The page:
In addition to describing her own childhood memories of the 1992 riots, the former Meghan Markle cited a piece of advice she received from her teacher at the private all-girls Catholic school: to always put the needs of other before your own fears.

“That has stuck with me throughout my entire life,” she said, “and I have thought about it more in the last week than ever before.”

She still vividly remembers the “seeing ash fall from the sky” in response to the police beating of Rodney King, and said she was sorry the graduates had to grow up with history seemingly repeating itself. But nearly three decades later, she said, it was notable what had changed, too.

“We are seeing communities come together,” she told the class of 2020. “You are going to be part of this movement.”

8:02 a.m.
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Three NYPD officers, suspect injured after knife attack and shooting in Brooklyn

Three New York City police officers were injured in what police say was a “cowardly, despicable, unprovoked attack” early Thursday morning.

At around 12:15 a.m., police say a man approached two officers assigned to an anti-looting patrol near the intersection of Church and Flatbush Avenues in Brooklyn. New York City Police Commissioner Dermot Shea said in a briefing that surveillance footage shows the man brandished a knife and stabbed one of the officers in the neck.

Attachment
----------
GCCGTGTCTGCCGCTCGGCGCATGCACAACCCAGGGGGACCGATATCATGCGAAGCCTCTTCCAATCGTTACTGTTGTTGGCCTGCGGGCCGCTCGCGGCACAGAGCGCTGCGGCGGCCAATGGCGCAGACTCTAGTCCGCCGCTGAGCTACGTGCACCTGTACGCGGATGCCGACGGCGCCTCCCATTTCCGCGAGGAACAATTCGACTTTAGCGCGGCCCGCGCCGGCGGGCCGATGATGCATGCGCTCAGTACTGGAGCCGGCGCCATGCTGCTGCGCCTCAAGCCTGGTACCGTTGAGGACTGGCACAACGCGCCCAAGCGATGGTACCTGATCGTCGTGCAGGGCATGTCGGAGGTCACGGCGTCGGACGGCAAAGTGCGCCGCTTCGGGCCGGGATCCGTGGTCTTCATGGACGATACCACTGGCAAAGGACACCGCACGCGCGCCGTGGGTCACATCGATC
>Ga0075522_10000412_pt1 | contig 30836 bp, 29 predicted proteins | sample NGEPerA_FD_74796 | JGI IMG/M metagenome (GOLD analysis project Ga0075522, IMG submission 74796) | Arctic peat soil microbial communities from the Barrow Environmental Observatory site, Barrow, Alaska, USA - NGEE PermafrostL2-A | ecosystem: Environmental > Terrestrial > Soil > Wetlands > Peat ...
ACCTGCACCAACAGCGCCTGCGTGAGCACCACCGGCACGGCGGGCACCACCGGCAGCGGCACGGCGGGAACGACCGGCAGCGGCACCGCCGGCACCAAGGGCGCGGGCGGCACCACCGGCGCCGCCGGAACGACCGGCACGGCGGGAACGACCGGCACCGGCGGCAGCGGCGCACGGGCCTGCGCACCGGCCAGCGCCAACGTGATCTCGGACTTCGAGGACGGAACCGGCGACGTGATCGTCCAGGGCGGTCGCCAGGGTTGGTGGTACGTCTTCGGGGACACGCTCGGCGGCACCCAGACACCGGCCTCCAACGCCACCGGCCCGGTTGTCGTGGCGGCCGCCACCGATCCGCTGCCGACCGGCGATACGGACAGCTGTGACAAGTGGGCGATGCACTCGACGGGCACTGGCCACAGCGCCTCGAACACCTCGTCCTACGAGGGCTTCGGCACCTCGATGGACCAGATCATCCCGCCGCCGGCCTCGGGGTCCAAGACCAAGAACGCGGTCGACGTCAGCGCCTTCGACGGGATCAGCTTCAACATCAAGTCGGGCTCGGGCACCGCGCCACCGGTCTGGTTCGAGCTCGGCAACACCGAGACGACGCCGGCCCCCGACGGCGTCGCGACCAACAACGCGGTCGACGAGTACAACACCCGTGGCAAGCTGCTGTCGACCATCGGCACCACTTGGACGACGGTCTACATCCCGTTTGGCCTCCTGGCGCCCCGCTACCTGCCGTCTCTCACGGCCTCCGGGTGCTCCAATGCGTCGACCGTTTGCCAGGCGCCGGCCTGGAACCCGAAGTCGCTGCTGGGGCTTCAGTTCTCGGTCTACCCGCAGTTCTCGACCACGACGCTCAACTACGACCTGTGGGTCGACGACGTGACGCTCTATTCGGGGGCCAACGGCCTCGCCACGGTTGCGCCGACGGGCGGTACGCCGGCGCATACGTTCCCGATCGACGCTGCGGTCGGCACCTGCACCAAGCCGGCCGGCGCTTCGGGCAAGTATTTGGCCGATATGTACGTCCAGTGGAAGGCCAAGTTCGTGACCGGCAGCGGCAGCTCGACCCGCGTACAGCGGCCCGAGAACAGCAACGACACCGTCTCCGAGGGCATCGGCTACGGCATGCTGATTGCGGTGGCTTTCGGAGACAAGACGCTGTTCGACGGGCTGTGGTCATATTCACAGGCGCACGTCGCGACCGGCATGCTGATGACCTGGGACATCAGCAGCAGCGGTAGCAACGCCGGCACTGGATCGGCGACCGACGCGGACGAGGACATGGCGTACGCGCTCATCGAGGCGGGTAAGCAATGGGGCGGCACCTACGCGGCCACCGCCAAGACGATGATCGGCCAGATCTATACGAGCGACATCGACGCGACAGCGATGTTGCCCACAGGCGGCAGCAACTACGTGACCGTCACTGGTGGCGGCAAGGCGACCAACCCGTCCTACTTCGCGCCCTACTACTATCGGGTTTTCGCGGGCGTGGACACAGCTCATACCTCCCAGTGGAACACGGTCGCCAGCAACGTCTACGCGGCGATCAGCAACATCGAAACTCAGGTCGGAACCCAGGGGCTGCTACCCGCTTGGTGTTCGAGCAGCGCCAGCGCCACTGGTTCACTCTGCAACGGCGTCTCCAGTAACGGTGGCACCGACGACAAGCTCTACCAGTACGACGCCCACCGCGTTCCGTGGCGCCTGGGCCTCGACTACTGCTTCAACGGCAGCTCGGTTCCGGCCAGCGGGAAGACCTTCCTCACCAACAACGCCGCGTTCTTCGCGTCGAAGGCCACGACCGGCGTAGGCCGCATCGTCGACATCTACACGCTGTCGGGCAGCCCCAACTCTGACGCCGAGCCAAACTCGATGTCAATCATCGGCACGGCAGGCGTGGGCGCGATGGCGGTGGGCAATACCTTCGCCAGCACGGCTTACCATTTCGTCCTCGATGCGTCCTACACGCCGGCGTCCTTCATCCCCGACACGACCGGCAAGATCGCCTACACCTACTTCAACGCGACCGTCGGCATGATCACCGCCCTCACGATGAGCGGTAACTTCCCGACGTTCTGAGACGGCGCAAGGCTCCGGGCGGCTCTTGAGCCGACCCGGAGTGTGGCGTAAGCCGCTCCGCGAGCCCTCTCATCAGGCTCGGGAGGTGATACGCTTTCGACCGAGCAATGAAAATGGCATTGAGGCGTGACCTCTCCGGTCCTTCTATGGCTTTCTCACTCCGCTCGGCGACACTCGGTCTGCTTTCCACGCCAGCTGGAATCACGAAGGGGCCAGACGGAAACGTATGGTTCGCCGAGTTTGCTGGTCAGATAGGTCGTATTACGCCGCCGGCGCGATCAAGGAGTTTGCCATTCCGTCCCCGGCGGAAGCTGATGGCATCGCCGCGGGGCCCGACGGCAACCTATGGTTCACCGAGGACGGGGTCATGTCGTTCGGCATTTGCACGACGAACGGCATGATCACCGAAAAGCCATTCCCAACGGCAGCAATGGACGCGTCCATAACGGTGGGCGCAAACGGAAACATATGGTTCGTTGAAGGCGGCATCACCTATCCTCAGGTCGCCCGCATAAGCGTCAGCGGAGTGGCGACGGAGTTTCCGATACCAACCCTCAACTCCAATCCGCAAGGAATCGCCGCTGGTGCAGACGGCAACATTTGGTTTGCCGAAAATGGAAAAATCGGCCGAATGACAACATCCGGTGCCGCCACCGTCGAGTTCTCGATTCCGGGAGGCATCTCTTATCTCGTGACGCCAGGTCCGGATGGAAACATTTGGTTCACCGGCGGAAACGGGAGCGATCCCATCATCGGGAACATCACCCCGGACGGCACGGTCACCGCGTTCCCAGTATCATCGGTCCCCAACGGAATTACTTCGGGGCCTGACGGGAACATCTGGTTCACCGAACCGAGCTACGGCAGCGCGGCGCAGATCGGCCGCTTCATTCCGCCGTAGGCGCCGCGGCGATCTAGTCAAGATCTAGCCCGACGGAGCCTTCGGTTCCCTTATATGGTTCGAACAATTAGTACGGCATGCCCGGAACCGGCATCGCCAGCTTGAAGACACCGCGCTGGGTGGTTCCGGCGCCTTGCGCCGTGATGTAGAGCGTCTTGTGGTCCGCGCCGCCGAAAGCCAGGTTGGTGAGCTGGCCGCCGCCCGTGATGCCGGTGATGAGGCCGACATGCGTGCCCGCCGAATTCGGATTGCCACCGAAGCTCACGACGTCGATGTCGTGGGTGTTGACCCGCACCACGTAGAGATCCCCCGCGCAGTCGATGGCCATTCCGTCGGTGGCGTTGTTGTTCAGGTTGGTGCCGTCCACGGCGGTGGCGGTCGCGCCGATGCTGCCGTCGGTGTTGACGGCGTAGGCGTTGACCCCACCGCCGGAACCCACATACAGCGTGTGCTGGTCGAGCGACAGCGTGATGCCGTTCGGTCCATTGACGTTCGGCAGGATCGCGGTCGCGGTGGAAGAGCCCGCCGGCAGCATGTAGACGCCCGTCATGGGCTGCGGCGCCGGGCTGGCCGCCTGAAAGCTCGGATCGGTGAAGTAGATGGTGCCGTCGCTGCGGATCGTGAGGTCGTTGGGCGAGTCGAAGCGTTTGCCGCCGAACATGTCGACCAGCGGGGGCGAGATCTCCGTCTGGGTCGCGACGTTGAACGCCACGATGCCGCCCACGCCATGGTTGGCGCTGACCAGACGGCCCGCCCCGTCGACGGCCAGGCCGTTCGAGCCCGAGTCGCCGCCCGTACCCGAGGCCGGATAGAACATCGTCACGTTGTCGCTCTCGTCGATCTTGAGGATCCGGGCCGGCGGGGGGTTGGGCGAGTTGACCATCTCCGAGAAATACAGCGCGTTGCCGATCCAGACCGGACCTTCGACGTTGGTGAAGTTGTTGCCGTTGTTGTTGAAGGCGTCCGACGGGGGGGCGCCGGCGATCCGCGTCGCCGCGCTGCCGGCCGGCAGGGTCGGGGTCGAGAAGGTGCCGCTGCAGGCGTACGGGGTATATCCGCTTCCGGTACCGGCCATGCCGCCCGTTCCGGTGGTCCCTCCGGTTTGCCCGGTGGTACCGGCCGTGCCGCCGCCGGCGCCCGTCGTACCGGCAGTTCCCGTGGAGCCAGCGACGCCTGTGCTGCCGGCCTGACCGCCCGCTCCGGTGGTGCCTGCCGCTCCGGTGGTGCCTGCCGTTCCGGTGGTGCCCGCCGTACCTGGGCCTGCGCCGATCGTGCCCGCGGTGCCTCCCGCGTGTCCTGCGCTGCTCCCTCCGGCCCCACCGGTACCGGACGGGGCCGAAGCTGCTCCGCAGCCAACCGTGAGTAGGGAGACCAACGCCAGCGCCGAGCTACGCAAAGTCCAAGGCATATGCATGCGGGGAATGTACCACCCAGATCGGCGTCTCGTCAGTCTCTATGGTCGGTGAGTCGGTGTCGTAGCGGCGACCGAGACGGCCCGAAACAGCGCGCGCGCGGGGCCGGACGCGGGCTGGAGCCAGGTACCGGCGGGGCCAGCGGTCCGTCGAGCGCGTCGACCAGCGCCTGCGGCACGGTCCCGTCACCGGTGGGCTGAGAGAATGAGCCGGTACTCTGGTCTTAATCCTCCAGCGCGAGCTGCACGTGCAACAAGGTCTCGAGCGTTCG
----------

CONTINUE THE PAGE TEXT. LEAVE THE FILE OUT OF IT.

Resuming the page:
When shots rang out from the scene, a nearby sergeant and police officer heard the noise and responded to the intersection. Shea said they opened fire when they saw the man holding a gun that police believe he took from an officer. Two officers were shot in the hand during the gunfight. The suspect was also shot multiple times.

Police did not mention any direct connection between Thursday’s early-morning attack and the ongoing protests against police brutality, other than the officers’ duty assignments.

Police recovered 22 casings and several unspent bullets on the ground. The police firearm and a knife were found at the scene.

All three injured officers received medical treatment, are in stable condition and expected to recover. The suspect is also in the hospital in critical condition, Shea said.

New York Mayor Bill de Blasio (D) and Shea visited the officers and their families in the hospital early Thursday morning.

“No matter what else is happening around us, we’ve got to be there for each other,” de Blasio said at a news conference early Thursday. “Officers protect us. We have to respect, support and protect them.”

The anti-looting patrols are part of the NYPD’s response to more than a week of upheaval in the city. Police have been violently attacked by some looters and drivers, sending several officers to the hospital in recent days.